Simply ask them questions to clarify what they mean actually. It will give you new insights.

Then ask yourself, “Hey, how is this criticism valid and how can I use it to solve a problem?”

5. Step Back To See The Bigger Picture

Criticism hurts, and the sting is often worse when it comes from someone we care about. We may feel humiliated, angry, disappointed, or even guilty because of the criticism.

All of it happens when your primitive brain (amygdala and hypothalamus) interprets criticism as a threat. So, if you remove yourself from the potentially dangerous situation, you allow your higher brain (prefrontal cortex) time to engage with the situation rationally.

Okay, everyone seems to dole out this advice, but it works: Step back and try to see the bigger picture.

In fact, take a physical step back. Then try to rethink the whole situation from a distance, while clearly labeling your emotional reactions: “I’m hurt”, “I’m angry,” or “I’m reacting too much.”

Let your rational brain weigh out your options, “I can leave now and come back to this conversation later when I’m calm.

6. Practice Ignoring Criticism

Receiving criticism can be stressful, but learning how to respond can help. If you are on the receiving end of criticism, aim to respond politely. If you can’t do it respectfully, at the very least try to ignore it. When you ignore it, the criticism ceases to exist.

When it comes to responding to a real-life crisis, practicing anything beforehand works like magic. Keep yourself prepared by imagining and rehearsing your best responses to a person’s anticipated criticism.

B. F. Skinner, the father of Operant Conditioning, discovered in 1948 that behavior that is reinforced becomes stronger, while behavior that is not reinforced dies out.

It’s difficult to ignore a message that lies beneath the harsh tone of your boss or your spouse, but you must learn to ignore their delivery method. And that comes with practice.

√ A useful tip: Practice ignoring both the criticism and the criticizer. So, the next time you face a particular person who always finds faults with you, make it your second nature to imagine they are speaking to you through a mute button.

7. Leave, Think, Return

Bite the bullet and excuse yourself from the situation. Don’t respond then and there.

This is the most important rule of handling criticism like a pro. However hard it is to accept, do not react at that moment. You may even tell them:

“I am getting triggered by your words. I need to move away from the conversation right now.”

Once you step away, take your mind off the criticism and do something relaxing. You may go for a brief walk around or do one of these things that would reset/refresh your mind.

When your mind opens up, process your emotions. Use logic to consider what they said, and return to carry the talk further.

This is the best advice for anyone wanting to know how to handle criticism positively: Leave, Think, Return.

Remember, while you can’t control what others will say to you or about you, you sure can work towards controlling how you respond. The key is to train yourself to respond, not react.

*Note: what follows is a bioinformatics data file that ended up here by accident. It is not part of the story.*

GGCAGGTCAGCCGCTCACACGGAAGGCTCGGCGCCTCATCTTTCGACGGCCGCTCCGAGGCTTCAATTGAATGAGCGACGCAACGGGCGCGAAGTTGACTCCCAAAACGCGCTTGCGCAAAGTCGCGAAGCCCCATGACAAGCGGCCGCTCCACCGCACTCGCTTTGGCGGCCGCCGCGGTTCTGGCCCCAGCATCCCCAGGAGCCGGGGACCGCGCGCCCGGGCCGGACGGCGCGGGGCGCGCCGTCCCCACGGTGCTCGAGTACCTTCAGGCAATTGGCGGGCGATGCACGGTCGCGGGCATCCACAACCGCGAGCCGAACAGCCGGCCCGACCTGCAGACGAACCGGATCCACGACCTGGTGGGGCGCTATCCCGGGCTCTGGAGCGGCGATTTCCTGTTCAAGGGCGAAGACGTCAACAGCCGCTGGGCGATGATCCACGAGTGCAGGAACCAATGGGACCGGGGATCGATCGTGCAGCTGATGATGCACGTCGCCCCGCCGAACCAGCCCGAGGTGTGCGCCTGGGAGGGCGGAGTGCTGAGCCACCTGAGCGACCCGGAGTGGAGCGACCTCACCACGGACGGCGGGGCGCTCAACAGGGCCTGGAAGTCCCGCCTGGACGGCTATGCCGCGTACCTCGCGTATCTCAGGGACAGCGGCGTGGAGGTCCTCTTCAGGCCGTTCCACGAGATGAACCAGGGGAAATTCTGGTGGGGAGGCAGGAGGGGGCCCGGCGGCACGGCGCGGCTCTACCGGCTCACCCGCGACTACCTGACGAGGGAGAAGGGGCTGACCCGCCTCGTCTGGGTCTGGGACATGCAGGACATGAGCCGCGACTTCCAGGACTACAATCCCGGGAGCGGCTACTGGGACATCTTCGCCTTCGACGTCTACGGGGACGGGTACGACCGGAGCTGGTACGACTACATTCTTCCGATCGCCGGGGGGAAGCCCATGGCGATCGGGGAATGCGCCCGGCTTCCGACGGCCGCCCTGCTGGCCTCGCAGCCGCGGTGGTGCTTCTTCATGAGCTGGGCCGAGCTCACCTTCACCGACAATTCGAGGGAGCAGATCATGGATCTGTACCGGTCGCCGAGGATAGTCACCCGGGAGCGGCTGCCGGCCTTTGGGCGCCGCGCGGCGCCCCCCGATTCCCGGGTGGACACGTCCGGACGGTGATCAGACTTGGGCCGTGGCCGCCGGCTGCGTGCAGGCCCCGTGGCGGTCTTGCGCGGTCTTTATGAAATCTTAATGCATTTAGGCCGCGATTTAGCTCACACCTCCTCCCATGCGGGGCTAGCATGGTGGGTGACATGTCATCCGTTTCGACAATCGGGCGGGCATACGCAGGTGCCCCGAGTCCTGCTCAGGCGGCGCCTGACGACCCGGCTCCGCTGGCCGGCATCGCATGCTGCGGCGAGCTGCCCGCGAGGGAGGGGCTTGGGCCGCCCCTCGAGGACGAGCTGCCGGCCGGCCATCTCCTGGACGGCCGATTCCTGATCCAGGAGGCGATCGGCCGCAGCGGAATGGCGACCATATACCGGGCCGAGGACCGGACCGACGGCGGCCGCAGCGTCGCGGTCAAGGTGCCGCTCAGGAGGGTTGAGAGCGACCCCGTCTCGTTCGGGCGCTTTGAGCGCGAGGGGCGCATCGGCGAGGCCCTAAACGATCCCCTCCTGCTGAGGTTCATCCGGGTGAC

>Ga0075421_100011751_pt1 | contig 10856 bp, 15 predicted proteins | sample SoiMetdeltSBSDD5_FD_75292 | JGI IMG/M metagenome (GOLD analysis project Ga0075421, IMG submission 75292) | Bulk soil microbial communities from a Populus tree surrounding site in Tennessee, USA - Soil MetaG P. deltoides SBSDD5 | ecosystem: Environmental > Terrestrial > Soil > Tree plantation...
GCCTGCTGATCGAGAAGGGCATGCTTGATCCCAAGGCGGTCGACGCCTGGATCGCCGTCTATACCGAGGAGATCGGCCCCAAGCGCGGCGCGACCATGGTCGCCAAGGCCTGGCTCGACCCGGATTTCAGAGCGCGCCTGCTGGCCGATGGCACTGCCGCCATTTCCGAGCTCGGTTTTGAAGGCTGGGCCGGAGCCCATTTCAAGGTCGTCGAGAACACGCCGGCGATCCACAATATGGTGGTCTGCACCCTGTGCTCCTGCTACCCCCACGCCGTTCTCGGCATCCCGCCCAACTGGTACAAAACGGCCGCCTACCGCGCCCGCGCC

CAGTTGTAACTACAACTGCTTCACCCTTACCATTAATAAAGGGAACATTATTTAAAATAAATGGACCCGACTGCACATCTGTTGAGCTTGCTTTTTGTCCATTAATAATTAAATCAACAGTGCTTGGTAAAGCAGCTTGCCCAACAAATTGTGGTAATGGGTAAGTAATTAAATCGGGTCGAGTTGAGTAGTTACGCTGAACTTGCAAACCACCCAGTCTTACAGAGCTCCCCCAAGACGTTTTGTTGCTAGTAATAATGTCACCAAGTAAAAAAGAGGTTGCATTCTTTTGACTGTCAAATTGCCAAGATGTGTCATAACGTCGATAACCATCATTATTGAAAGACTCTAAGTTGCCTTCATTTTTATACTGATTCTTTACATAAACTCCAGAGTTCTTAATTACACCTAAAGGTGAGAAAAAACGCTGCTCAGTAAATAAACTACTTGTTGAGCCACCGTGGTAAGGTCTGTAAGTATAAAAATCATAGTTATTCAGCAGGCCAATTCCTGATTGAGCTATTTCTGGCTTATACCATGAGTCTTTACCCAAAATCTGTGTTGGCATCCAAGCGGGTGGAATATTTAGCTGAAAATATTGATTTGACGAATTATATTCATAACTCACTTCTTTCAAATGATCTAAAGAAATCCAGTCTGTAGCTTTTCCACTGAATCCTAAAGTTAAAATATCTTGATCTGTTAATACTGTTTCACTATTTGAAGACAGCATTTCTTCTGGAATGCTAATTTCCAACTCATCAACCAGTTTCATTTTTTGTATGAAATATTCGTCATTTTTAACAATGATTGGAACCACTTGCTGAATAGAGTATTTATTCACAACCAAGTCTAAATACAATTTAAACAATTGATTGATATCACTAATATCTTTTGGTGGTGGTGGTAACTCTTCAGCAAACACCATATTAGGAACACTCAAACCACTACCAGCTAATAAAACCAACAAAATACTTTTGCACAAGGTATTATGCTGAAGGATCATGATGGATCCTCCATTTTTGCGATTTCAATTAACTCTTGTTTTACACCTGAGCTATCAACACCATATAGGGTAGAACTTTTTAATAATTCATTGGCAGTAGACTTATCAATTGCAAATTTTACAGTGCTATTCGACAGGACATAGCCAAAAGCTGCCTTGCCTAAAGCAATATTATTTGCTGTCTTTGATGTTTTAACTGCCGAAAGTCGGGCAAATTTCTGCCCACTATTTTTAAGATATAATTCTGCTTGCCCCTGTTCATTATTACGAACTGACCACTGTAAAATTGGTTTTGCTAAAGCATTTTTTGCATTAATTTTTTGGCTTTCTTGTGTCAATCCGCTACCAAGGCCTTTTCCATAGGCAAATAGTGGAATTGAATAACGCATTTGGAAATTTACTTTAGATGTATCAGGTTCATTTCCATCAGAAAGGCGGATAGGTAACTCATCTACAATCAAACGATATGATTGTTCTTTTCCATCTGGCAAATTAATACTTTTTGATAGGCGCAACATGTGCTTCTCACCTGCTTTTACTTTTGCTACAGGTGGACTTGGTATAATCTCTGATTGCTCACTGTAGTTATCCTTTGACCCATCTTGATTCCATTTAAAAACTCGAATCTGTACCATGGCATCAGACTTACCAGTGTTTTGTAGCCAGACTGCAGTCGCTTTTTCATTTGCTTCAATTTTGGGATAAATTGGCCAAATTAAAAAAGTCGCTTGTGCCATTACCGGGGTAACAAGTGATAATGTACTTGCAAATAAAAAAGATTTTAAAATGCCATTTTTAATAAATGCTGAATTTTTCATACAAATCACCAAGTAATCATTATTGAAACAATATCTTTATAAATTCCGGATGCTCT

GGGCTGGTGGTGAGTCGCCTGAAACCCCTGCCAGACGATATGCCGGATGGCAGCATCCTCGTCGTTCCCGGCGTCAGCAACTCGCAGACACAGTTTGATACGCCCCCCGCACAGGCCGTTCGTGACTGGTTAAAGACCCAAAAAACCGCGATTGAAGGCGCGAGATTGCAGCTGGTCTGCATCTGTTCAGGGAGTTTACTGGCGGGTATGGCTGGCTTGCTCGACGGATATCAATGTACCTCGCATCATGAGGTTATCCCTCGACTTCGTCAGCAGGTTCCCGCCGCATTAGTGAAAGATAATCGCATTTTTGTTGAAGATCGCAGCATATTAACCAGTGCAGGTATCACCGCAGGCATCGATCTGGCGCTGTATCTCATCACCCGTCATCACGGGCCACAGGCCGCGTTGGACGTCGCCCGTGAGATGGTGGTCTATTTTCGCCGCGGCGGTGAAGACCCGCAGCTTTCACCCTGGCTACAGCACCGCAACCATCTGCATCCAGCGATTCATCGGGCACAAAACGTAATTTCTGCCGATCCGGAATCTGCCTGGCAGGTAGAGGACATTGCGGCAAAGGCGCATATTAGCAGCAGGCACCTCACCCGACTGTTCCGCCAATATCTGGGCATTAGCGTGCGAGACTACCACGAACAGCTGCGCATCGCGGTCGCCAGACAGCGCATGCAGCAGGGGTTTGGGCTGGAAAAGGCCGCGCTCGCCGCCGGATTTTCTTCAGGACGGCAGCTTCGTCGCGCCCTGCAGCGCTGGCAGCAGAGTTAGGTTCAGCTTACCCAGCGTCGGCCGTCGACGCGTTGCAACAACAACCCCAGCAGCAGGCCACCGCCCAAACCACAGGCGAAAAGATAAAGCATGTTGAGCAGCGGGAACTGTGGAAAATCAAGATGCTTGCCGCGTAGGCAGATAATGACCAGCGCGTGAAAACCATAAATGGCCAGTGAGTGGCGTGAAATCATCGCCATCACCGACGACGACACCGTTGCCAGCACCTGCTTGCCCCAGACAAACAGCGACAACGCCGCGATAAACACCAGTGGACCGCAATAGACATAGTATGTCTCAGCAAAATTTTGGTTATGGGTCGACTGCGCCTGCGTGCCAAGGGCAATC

In fact, the Stoics know so well how true is this that they built the principle of Dichotomy of Control around it.

8. Stay Impersonal

If you’re going to take everything personally, you’re going to remain offended for most of your life. Instead, understand that it was your position that got criticized, not you. This makes you trust yourself back again to handle the situation better.

9. Shift Your Focus

Do not let the criticism seep deep into your brain. Shift your attention from words and the tone that are muddling up your thinking, and start to note things and activities that are on around you.

Let your mind wander deliberately.

We have all been there. You’re working on an important project, but your mind keeps drifting off. That was involuntary mind-wandering.

Daydreaming or mind-wandering is a common activity that we engage in on a daily basis. A large-scale study found that daydreaming is common in people’s daily lives, with participants daydreaming on average for 47% of their waking time (Gilbert & Killingsworth,2010-11-12).

It involves imagining something that is not real or present. Daydreaming helps you relax by taking your mind off the present stressful situation and improving your overall health.

10. Keep Your Cool

Most of us get upset when someone criticizes us. It is natural to want our opinion to be valued, so when someone disregards your opinion, it can feel like an affront.

However, regardless of how unpleasant the critique is, do not become enraged. Don’t respond to angry words with angry words.

Anger increases to uncontrollable levels as you spend more time with your critic. And people behave unpredictably when they are angry.

You may have heard of “crime of passion” (French: crime passionnel). It refers to a violent crime, especially homicide, committed in a fit of rage. In criminal law, it is a crime committed in the “heat of passion” in response to provocation, as opposed to one that was premeditated or deliberated.